In May of 1967, a former CIA officer named Tom Braden published a confession in the Saturday Evening Post under the headline, “I’m glad the CIA is ‘immoral.’” Braden confirmed what journalists had begun to uncover over the previous year or so: The CIA had been responsible for secretly financing a large number of “civil society” groups, such as the National Student Association and many socialist European unions, in order to counter the efforts of parallel pro-Soviet organizations. “[I]n much of Europe in the 1950’s,” wrote Braden, “socialists, people who called themselves ‘left’—the very people whom many Americans thought no better than Communists—were about the only people who gave a damn about fighting Communism.”
The centerpiece of the CIA’s effort to organize the efforts of anti-Communist artists and intellectuals was the Congress for Cultural Freedom. Established in 1950 and headquartered in Paris, the CCF brought together prominent thinkers under the rubric of anti-totalitarianism. For the CIA, it was an opportunity to guarantee that anti-Communist ideas were not voiced only by reactionary speakers; most of the CCF’s members were liberals or socialists of the anti-Communist variety. With CIA personnel scattered throughout the leadership, including at the very top, the CCF ran lectures, conferences, concerts, and art galleries. It helped bring the Boston Symphony Orchestra to Europe in 1952, for example, as part of an effort to convince skeptical Europeans of American cultural sophistication and thus capacity for leadership in the bipolar world of the Cold War. By purchasing thousands of advance copies that it gave away for free, the CCF supported the publication of many of the era’s anti-Communist classics, such as Milovan Djilas’ The New Class. But its most impressive achievement was a stable of sophisticated literary and political magazines. The CCF’s flagship journal was the London-based Encounter, but it also published Preuves in France, Tempo Presente in Italy, Forum in Austria, Quadrant in Australia, Jiyu in Japan, and Cuadernos and Mundo Nuevo in Latin America, among many others.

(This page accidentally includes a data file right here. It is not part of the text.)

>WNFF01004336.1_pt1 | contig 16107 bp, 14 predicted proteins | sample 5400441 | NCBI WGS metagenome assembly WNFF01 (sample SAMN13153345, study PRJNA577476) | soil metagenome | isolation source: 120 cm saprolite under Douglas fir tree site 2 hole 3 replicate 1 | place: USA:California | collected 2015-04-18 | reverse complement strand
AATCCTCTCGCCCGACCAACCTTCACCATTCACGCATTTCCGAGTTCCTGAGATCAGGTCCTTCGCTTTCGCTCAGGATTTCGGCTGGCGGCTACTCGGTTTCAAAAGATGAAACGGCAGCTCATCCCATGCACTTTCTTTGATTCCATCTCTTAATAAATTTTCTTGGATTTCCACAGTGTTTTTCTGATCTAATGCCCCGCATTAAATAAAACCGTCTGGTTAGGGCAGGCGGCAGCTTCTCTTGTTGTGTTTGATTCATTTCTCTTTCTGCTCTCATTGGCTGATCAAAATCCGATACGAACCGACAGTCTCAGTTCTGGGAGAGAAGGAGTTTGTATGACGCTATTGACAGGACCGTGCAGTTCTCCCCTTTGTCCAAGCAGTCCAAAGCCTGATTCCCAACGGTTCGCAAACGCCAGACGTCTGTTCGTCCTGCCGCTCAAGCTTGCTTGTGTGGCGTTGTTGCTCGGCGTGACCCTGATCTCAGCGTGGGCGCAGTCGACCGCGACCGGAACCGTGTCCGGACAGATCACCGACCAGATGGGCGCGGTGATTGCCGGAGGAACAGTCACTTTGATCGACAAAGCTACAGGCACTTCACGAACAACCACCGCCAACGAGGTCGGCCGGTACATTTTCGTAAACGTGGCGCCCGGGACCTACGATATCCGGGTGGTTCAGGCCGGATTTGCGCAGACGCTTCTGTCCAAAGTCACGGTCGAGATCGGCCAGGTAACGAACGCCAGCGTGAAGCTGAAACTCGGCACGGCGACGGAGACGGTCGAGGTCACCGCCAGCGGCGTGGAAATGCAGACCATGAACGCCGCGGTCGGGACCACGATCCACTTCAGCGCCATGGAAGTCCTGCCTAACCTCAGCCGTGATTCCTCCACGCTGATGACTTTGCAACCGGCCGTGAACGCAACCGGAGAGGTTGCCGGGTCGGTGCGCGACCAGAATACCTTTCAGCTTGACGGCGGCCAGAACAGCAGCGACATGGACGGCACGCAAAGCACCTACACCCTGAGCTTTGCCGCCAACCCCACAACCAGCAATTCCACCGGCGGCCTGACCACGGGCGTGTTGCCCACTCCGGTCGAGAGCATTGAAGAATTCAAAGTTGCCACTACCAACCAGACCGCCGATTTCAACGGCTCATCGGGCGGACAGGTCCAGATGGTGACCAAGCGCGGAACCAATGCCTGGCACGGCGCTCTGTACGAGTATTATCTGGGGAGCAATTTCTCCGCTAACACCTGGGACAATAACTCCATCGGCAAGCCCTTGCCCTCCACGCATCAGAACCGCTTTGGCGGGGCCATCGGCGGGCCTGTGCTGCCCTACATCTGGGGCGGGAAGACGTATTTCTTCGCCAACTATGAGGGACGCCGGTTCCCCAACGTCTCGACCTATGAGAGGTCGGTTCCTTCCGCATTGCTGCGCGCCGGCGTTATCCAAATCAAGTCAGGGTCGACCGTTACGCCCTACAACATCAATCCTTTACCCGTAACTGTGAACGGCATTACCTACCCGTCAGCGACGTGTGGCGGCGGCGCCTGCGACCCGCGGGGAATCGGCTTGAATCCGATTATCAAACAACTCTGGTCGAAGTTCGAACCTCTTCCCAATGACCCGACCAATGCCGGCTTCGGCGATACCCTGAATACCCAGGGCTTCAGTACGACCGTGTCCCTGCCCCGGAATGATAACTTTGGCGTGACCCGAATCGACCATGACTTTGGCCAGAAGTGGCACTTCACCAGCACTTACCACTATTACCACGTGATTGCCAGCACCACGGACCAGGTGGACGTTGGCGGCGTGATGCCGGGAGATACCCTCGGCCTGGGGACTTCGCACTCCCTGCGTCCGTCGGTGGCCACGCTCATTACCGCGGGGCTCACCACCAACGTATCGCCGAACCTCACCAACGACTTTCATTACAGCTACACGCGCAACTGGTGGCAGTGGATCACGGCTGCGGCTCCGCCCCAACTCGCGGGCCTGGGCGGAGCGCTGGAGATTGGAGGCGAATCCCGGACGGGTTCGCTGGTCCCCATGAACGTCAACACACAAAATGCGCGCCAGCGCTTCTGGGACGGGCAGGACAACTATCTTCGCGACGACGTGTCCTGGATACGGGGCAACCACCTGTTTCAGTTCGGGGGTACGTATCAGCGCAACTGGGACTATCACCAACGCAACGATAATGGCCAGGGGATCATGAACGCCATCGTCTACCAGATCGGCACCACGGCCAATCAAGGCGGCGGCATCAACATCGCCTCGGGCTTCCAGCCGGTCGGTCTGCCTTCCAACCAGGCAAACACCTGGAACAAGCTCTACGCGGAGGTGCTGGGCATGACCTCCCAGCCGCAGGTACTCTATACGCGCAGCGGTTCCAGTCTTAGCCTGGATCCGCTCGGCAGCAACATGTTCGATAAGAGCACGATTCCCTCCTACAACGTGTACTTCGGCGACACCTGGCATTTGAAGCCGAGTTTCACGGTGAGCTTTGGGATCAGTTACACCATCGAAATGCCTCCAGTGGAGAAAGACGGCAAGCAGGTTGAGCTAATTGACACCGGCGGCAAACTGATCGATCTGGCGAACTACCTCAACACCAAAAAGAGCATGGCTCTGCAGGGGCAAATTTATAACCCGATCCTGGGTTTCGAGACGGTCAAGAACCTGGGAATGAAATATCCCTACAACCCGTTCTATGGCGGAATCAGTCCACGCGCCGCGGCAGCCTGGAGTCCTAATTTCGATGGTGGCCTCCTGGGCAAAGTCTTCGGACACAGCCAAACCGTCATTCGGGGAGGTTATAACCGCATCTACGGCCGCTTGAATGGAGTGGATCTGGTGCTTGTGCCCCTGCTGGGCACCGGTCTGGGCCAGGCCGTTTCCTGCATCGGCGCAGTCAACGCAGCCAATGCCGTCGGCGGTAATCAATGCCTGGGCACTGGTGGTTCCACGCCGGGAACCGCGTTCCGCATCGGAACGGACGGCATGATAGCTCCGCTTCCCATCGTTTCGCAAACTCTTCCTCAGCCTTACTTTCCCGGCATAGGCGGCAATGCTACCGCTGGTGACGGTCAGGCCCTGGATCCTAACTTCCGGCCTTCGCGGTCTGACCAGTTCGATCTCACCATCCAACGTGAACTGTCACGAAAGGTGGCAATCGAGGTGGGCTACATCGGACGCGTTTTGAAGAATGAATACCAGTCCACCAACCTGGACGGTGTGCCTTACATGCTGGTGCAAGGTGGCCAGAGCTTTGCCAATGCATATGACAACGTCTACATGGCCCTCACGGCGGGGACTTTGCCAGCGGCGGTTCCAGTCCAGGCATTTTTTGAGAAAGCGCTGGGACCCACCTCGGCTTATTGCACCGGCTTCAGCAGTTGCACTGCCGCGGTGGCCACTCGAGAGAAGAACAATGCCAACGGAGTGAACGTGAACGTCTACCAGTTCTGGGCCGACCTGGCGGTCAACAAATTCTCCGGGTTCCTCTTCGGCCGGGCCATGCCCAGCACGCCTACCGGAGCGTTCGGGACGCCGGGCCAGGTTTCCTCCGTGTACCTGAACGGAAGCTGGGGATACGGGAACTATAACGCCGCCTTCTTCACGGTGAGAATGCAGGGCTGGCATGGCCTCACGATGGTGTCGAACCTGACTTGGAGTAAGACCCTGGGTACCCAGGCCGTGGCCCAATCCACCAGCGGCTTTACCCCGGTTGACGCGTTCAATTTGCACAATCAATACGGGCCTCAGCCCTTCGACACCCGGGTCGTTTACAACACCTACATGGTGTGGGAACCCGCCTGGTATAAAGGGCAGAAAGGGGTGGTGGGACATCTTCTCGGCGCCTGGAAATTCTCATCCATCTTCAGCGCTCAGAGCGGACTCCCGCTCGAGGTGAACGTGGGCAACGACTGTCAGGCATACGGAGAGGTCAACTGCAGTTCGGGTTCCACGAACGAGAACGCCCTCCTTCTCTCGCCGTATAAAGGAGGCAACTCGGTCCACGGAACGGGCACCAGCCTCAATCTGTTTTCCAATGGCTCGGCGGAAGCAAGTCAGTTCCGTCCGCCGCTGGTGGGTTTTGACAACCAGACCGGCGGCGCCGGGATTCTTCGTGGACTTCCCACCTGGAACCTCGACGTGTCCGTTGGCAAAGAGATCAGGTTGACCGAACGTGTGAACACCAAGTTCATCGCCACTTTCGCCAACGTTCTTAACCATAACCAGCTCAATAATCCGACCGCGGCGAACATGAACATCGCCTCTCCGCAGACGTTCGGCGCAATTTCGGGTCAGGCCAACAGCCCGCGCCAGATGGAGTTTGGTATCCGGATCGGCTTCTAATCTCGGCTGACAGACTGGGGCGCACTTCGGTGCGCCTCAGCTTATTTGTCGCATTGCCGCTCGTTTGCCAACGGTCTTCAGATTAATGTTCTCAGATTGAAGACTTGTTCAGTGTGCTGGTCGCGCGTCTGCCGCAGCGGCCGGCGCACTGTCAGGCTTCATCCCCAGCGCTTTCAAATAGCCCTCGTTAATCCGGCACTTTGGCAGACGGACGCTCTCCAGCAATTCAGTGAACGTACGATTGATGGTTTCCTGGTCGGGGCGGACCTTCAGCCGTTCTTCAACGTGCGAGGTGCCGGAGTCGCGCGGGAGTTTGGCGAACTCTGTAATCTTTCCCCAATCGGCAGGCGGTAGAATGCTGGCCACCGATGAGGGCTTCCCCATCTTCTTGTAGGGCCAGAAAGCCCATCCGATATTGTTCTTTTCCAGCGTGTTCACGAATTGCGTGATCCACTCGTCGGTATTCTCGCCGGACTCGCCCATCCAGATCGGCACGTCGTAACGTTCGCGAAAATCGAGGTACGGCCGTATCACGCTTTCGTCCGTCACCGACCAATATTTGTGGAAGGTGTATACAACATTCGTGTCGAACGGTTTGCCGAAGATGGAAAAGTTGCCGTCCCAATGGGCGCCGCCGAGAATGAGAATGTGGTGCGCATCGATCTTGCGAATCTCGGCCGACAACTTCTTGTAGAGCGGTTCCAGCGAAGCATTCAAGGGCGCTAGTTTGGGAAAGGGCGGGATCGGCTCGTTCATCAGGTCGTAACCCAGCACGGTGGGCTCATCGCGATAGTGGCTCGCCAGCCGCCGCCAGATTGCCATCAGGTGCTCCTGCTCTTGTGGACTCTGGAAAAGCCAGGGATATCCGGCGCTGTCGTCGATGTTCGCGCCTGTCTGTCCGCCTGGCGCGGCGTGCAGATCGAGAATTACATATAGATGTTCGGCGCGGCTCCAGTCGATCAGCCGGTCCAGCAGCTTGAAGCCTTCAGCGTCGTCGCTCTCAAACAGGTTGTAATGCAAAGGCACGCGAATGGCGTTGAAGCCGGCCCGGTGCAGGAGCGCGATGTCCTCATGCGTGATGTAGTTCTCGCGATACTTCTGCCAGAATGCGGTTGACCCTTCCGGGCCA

Through the CCF, as well as by more direct means, the CIA became a major player in intellectual life during the Cold War—the closest thing that the U.S. government had to a Ministry of Culture. This left a complex legacy. During the Cold War, it was commonplace to draw the distinction between “totalitarian” and “free” societies by noting that only in the free ones could groups self-organize independently of the state. But many of the groups that made that argument—including the magazines on this left—were often covertly-sponsored instruments of state power, at least in part. Whether or not art and artists would have been more “revolutionary” in the absence of the CIA’s cultural work is a vexed question; what is clear is that that possibility was not a risk they were willing to run. And the magazines remain, giving off an occasional glitter amid the murk left behind by the intersection of power and self-interest. Here are seven of the best, ranked by an opaque and arbitrary combination of quality, impact, and level of CIA involvement.
“Philip Glass revisits his parallel lives in 1970s New York – driving a taxicab through threatening twilight streets while emerging as a composer in Manhattan’s downtown arts scene.”
—If you can stand to hear one more thing about New York in the ’70s make it this.#
How will we know when autumn is approaching here in New York City? A local website warns that fall is imminent, and according to their theories one of the ways by which we are able to tell is that “The sun is setting earlier.” I am as stunned as you are, and also I am wondering how to feed and dress myself. Anyway, here’s some blippy-bloopy music to get us through it. Enjoy.
★★ The clouds were thickly gathered but still individuated, their shade deep but not absolute. Off in the distance, upriver and down were gaps of light; then the light was at hand and the shadows all around. Lower pale gray clouds passed quickly in front of higher white ones. The damp wind gusted. The bright spells were intense but so short that the idea of putting on sunglasses seemed ridiculous. By evening they were gone, the clouds fully closed. A hand out the window at bedtime found rain falling.